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Shreve, Crump & Low


Shreve, Crump & Low (Est. 1796) The history of the Shreve Family in America is long and illustrious. Spanning almost 400 years, from the founding of the Plymouth Colony in Massachusetts, the Shreve Family has its roots in the early religious dissident movements that fled to America. Many early Shreve families were Quakers.

In the 19th Century the Shreve Family contributed to the great economic development of the country. From ports in Massachusetts, Captain Benjamin Shreve and others set out in tall sailing ships to carry trade goods to distant ports. Members of the Massachusetts branch of the family founded famous silver, jewelry and mercantile enterprises including Boston’s Shreve, Crump and Low and San Francisco’s Shreve & Company.

Established in 1796 by watchmaker and silversmith John McFarlane, Shreve Crump & Low is one of the oldest jewelry stores in North America. McFarlane opened his shop across the street from Paul Revere’s silversmith workshop and gravitated toward luxury. McFarlane built his business procuring items including silver tea sets and other desirable wares.

In 1813, MacFarlane sold the business to a gold and silversmith, Jabez Baldwin. One of Baldwin’s apprentices, John Low, became a partner in 1822. Over the next two decades, the firm changed hands, and names, six times.

In 1855, Benjamin Shreve joined the firm as its first Shreve. Charles Crump was hired the same year. After Benjamin became involved, the firm soon delivered diamonds, jewels and other rarities from Europe and the Orient to the elite patrons of Boston. Even so, ownership would change hands several more times in the next fifteen years.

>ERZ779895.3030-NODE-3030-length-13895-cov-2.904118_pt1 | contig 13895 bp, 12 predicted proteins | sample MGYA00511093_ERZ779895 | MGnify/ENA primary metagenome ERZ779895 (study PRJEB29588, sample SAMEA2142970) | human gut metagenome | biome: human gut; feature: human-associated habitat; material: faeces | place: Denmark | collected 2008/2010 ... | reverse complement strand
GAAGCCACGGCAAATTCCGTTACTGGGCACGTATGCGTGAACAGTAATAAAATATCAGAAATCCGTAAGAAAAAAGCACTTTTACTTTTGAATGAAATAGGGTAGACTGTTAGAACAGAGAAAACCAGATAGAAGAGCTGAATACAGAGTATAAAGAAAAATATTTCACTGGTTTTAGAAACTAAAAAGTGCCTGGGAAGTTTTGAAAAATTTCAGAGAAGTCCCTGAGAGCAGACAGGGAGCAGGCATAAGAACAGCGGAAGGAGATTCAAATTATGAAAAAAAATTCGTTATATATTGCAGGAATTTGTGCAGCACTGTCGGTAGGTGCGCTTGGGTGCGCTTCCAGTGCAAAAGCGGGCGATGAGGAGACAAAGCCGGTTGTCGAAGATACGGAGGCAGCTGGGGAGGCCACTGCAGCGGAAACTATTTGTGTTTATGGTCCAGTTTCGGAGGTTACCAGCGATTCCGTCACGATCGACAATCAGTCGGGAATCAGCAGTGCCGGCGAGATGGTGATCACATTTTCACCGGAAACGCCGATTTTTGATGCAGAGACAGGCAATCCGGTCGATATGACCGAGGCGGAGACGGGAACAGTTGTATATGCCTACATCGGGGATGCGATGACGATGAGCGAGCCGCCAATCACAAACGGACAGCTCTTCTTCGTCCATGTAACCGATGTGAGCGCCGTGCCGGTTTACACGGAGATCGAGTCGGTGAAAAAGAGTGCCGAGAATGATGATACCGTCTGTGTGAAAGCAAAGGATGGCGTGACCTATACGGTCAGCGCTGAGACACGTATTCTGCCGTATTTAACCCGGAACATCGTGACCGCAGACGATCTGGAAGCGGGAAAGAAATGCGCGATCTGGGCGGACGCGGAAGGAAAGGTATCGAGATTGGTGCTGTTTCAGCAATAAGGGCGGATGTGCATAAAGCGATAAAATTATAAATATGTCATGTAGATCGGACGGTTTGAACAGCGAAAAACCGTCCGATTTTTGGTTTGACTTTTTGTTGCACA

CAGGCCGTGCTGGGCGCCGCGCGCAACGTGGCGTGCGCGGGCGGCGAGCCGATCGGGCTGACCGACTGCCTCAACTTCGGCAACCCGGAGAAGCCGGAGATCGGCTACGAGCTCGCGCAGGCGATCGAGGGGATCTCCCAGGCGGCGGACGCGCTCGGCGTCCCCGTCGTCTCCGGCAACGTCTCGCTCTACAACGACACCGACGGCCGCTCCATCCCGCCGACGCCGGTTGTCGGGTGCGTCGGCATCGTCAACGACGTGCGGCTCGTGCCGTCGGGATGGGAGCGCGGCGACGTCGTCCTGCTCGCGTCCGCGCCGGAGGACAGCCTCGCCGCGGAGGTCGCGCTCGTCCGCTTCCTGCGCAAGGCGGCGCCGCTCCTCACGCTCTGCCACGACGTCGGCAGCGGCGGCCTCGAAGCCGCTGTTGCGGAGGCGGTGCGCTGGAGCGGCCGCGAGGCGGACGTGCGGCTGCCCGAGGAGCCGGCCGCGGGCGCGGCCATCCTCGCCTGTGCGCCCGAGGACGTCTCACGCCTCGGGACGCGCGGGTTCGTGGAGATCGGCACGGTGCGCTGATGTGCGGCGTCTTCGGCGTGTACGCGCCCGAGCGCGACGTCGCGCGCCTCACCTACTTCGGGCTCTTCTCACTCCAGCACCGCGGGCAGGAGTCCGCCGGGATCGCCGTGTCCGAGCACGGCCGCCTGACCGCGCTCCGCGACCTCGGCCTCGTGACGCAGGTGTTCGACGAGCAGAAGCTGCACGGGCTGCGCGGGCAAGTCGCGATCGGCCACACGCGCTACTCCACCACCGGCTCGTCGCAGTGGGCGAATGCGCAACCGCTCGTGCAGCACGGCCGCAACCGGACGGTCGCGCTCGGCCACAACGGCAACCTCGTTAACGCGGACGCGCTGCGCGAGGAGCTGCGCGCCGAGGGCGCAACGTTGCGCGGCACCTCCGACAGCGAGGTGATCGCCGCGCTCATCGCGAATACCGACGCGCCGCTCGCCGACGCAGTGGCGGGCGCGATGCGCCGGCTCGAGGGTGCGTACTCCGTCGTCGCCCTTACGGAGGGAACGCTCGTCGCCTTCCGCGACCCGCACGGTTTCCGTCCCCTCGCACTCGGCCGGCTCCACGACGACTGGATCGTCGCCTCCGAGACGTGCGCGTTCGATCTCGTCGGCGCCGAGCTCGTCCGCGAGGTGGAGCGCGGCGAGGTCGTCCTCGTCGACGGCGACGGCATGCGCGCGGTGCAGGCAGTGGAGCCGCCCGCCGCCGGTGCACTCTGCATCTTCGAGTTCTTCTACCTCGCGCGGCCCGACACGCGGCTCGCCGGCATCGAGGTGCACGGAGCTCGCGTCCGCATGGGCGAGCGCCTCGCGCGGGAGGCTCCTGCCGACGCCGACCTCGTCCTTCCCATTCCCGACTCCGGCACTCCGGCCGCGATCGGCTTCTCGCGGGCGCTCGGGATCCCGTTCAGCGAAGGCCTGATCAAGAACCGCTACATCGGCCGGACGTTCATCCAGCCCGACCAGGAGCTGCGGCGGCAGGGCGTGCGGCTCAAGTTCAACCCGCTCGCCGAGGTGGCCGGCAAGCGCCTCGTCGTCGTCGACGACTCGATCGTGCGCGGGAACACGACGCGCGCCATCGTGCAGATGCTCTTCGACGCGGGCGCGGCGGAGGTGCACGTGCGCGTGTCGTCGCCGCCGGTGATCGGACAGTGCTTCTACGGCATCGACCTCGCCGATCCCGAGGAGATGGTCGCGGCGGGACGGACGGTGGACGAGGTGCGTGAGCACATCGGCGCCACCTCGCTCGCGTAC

When another Shreve, William, returned from the Civil War in 1865, he became a partner. Four years later, in 1869, the firm was reorganized and put under the management of Charles Crump and Shreve, Crump and Low was born.

In 1869. Shreve, Crump & Low was one of the first retailers in America to offer Patek Philippe and Rolex timepieces and the company earned its distinction for excellence becoming an American business legend.

In the last quarter of the 19th Century, business boomed. Crump frequently traveled to Europe to bring back stylish jewelry and silver objects. Although the store was ravaged in the great Boston fire of 1872, it bounced back and moved to its largest location: a six-story building near the Boston commons. It would not move again until 1930 when it relocated to premises in the Back Bay area of Boston.

While Shreve, Crump and Low is not known for producing particularly innovative designs, it has consistently provided clients with fashionable, high quality jewelry and silver. It has also been awarded prestigious commissions for trophies including, in 1899, a commission to produce tennis’ Davis Cup and in, 1908, the Cy Young Cup that commemorates Major League baseball’s best pitchers.

The firm has also sold antiques, imported fine linen, and offered stationery while also exhibiting artifacts from ancient Greece and Rome. Shreve, Crump & Low is known for classic fine jewelry and timepieces, tableware, and Boston-themed gifts.

Shreve, Crump & Low fortified its Boston legacy in 1930 after another move. This time it was to a new building designed by leading architect William T. Aldrich at the corner of Boylston and Arlington Streets. Thirty years later, history was made again when the Gurgling Cod pitcher was introduced at the request of Benjamin Dale Shreve, whose son Richard Shreve would be the last family member to own the company. The whimsical Gurgling Cods Pitcher makes playful (some say, “annoying”) gurgling sounds when water is poured.

In another relocation, Shreve, Crump & Low moved to 39 Newbury Street in a three-story flagship store. Inside were jewels by Oscar Heyman and Chopard. The firm also offered outstanding timepieces from esteemed watchmakers such as A. Lange & Söhne, Blancpain, Roger Dubuis and Jaeger LeCoultre and fine china and gifts from Herend, Royal Crown Derby and Christolfe.